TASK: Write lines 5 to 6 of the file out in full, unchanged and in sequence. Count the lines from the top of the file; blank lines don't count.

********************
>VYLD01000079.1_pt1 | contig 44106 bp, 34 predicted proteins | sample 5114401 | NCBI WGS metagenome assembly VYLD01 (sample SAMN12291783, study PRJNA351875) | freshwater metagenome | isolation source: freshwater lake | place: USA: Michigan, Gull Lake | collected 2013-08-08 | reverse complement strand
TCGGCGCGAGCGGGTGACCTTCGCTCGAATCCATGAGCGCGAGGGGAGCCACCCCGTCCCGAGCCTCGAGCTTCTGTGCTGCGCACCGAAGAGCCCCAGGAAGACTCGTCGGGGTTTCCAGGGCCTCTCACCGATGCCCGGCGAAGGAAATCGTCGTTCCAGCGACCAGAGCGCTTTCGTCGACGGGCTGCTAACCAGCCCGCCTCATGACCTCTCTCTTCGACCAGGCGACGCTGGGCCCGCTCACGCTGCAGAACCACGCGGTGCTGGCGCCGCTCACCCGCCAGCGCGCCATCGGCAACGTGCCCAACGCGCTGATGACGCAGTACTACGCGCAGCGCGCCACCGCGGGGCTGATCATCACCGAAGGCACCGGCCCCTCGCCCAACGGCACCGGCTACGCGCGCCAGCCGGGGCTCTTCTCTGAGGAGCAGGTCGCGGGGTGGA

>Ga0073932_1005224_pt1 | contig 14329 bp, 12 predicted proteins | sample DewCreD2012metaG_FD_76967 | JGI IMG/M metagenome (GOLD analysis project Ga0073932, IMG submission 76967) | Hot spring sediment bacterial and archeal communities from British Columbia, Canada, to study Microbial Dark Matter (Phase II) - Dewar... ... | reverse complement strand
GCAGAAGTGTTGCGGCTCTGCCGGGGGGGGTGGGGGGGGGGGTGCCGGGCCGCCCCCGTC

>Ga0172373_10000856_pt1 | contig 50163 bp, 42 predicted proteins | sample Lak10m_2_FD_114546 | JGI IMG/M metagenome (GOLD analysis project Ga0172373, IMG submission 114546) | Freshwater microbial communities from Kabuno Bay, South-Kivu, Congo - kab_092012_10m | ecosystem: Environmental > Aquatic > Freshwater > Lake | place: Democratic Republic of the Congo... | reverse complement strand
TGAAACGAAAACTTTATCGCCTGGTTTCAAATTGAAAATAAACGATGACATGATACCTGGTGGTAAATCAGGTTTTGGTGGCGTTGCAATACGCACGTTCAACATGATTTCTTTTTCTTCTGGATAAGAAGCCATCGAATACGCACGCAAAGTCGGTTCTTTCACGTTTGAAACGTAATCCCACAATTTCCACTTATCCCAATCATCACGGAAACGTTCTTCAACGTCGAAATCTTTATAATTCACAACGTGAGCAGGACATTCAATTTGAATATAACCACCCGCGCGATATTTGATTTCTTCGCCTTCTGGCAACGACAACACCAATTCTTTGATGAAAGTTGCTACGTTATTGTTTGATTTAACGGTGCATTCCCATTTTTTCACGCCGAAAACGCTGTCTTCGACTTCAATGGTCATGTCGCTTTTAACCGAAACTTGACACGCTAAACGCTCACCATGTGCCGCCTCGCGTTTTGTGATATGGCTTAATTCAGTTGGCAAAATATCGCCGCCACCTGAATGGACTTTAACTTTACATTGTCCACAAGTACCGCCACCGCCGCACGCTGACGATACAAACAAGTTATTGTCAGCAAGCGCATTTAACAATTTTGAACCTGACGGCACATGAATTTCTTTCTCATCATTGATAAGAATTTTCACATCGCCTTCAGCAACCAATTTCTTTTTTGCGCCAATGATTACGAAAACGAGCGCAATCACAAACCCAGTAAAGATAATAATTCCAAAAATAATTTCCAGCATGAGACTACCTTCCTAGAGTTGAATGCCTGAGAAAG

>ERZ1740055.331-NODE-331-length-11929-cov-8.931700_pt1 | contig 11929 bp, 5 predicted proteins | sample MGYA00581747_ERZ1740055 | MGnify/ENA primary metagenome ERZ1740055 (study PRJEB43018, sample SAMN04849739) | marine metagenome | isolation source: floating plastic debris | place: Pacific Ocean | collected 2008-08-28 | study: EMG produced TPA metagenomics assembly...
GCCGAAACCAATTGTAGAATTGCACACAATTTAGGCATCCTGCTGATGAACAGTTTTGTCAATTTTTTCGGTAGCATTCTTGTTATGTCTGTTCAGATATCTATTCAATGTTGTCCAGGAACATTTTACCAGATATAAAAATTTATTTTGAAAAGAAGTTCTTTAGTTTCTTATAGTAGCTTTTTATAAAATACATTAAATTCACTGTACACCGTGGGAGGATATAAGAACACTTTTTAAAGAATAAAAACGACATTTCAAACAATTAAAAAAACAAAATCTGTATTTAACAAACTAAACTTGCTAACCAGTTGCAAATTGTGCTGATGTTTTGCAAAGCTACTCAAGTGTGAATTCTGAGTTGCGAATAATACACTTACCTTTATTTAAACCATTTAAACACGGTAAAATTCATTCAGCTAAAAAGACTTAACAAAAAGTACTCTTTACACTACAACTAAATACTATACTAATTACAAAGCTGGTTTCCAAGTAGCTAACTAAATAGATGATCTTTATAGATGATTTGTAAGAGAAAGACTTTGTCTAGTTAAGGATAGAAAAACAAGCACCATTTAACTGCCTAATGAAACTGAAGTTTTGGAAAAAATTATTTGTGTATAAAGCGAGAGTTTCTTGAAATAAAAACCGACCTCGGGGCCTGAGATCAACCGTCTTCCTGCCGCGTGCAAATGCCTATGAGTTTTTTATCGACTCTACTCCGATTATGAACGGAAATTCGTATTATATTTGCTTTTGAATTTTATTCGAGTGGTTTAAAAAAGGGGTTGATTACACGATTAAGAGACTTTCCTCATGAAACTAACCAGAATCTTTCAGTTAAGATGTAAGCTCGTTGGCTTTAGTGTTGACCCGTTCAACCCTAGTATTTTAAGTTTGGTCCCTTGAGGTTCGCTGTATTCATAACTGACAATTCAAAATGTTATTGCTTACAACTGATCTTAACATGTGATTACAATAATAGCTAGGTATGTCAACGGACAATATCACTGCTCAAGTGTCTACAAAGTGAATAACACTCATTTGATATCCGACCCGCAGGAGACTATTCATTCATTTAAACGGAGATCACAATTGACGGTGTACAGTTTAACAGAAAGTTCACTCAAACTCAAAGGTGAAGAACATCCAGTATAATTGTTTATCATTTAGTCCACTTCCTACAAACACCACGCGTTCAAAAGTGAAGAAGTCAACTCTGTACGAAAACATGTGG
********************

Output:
>Ga0172373_10000856_pt1 | contig 50163 bp, 42 predicted proteins | sample Lak10m_2_FD_114546 | JGI IMG/M metagenome (GOLD analysis project Ga0172373, IMG submission 114546) | Freshwater microbial communities from Kabuno Bay, South-Kivu, Congo - kab_092012_10m | ecosystem: Environmental > Aquatic > Freshwater > Lake | place: Democratic Republic of the Congo... | reverse complement strand
TGAAACGAAAACTTTATCGCCTGGTTTCAAATTGAAAATAAACGATGACATGATACCTGGTGGTAAATCAGGTTTTGGTGGCGTTGCAATACGCACGTTCAACATGATTTCTTTTTCTTCTGGATAAGAAGCCATCGAATACGCACGCAAAGTCGGTTCTTTCACGTTTGAAACGTAATCCCACAATTTCCACTTATCCCAATCATCACGGAAACGTTCTTCAACGTCGAAATCTTTATAATTCACAACGTGAGCAGGACATTCAATTTGAATATAACCACCCGCGCGATATTTGATTTCTTCGCCTTCTGGCAACGACAACACCAATTCTTTGATGAAAGTTGCTACGTTATTGTTTGATTTAACGGTGCATTCCCATTTTTTCACGCCGAAAACGCTGTCTTCGACTTCAATGGTCATGTCGCTTTTAACCGAAACTTGACACGCTAAACGCTCACCATGTGCCGCCTCGCGTTTTGTGATATGGCTTAATTCAGTTGGCAAAATATCGCCGCCACCTGAATGGACTTTAACTTTACATTGTCCACAAGTACCGCCACCGCCGCACGCTGACGATACAAACAAGTTATTGTCAGCAAGCGCATTTAACAATTTTGAACCTGACGGCACATGAATTTCTTTCTCATCATTGATAAGAATTTTCACATCGCCTTCAGCAACCAATTTCTTTTTTGCGCCAATGATTACGAAAACGAGCGCAATCACAAACCCAGTAAAGATAATAATTCCAAAAATAATTTCCAGCATGAGACTACCTTCCTAGAGTTGAATGCCTGAGAAAG